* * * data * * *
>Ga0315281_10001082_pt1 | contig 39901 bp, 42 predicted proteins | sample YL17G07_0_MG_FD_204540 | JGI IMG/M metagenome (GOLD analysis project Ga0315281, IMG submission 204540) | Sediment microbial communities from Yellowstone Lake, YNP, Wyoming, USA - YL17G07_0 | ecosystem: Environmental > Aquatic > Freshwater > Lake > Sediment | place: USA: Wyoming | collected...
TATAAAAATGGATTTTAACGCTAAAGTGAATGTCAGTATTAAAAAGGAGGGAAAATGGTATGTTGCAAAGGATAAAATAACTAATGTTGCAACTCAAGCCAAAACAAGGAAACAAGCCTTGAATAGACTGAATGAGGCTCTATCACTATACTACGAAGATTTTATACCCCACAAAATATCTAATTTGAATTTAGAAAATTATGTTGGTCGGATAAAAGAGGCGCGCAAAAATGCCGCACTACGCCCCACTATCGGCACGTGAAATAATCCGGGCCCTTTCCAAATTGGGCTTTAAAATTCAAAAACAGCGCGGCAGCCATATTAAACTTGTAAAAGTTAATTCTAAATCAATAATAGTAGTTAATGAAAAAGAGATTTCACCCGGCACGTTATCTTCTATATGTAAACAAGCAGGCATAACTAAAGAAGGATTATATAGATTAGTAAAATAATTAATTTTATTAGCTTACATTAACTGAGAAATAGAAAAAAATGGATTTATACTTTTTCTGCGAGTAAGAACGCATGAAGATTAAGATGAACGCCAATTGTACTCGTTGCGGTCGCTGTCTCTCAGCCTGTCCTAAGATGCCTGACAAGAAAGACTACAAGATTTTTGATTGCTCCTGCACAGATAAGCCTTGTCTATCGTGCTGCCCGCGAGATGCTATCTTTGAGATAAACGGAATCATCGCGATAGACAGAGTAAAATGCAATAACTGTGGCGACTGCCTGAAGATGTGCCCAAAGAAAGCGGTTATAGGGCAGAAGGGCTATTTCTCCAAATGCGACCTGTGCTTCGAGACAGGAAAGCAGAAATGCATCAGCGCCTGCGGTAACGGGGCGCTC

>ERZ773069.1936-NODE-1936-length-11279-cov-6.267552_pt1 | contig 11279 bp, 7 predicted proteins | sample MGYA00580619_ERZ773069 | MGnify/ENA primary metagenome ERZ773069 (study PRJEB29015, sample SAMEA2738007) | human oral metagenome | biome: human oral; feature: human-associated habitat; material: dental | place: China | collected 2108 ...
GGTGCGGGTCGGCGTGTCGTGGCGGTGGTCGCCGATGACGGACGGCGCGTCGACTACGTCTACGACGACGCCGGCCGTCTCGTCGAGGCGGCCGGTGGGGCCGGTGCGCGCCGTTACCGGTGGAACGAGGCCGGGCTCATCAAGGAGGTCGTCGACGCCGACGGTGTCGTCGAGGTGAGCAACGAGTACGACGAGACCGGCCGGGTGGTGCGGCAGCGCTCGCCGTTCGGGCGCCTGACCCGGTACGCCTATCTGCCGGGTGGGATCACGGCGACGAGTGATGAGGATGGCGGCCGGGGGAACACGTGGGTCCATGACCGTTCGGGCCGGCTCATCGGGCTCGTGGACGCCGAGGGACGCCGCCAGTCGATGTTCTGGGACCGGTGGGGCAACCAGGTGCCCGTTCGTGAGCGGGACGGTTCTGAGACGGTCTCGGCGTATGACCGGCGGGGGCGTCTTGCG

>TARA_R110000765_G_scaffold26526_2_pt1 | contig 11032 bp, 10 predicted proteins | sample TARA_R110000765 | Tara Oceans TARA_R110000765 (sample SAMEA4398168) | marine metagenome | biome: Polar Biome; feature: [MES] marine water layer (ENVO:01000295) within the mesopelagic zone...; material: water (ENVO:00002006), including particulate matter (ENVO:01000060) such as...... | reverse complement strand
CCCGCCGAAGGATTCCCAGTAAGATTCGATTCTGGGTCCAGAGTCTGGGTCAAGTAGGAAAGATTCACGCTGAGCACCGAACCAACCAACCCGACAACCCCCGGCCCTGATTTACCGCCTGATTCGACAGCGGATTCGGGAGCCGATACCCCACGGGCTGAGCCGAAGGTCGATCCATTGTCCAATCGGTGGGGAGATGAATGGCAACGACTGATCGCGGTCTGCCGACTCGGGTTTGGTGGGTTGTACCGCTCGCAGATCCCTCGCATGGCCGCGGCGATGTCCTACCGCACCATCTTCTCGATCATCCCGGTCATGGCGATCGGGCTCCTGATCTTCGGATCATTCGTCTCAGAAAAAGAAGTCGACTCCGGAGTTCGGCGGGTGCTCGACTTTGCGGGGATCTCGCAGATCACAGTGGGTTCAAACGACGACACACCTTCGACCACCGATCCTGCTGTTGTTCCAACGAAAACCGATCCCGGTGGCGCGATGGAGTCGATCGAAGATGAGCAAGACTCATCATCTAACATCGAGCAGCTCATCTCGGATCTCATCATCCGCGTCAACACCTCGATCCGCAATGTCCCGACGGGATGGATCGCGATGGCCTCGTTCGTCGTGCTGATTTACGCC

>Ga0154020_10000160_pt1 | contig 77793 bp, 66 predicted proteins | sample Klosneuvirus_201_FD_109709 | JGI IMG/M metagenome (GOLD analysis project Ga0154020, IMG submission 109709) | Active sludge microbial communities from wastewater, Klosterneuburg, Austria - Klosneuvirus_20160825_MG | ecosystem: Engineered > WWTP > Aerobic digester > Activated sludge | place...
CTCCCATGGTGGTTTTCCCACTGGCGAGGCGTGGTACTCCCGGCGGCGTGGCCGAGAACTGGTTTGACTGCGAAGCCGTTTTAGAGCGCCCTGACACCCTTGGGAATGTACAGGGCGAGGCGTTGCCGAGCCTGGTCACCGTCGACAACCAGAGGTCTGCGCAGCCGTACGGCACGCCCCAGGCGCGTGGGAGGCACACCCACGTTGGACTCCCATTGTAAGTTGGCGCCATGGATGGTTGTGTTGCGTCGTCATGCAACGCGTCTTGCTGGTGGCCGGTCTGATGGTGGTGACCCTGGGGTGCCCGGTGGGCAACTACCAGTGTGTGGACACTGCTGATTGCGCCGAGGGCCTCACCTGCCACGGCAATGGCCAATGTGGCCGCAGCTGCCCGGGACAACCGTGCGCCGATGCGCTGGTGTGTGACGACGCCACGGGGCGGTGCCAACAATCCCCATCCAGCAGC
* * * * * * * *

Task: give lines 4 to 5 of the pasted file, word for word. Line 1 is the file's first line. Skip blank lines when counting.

GGTGCGGGTCGGCGTGTCGTGGCGGTGGTCGCCGATGACGGACGGCGCGTCGACTACGTCTACGACGACGCCGGCCGTCTCGTCGAGGCGGCCGGTGGGGCCGGTGCGCGCCGTTACCGGTGGAACGAGGCCGGGCTCATCAAGGAGGTCGTCGACGCCGACGGTGTCGTCGAGGTGAGCAACGAGTACGACGAGACCGGCCGGGTGGTGCGGCAGCGCTCGCCGTTCGGGCGCCTGACCCGGTACGCCTATCTGCCGGGTGGGATCACGGCGACGAGTGATGAGGATGGCGGCCGGGGGAACACGTGGGTCCATGACCGTTCGGGCCGGCTCATCGGGCTCGTGGACGCCGAGGGACGCCGCCAGTCGATGTTCTGGGACCGGTGGGGCAACCAGGTGCCCGTTCGTGAGCGGGACGGTTCTGAGACGGTCTCGGCGTATGACCGGCGGGGGCGTCTTGCG

>TARA_R110000765_G_scaffold26526_2_pt1 | contig 11032 bp, 10 predicted proteins | sample TARA_R110000765 | Tara Oceans TARA_R110000765 (sample SAMEA4398168) | marine metagenome | biome: Polar Biome; feature: [MES] marine water layer (ENVO:01000295) within the mesopelagic zone...; material: water (ENVO:00002006), including particulate matter (ENVO:01000060) such as...... | reverse complement strand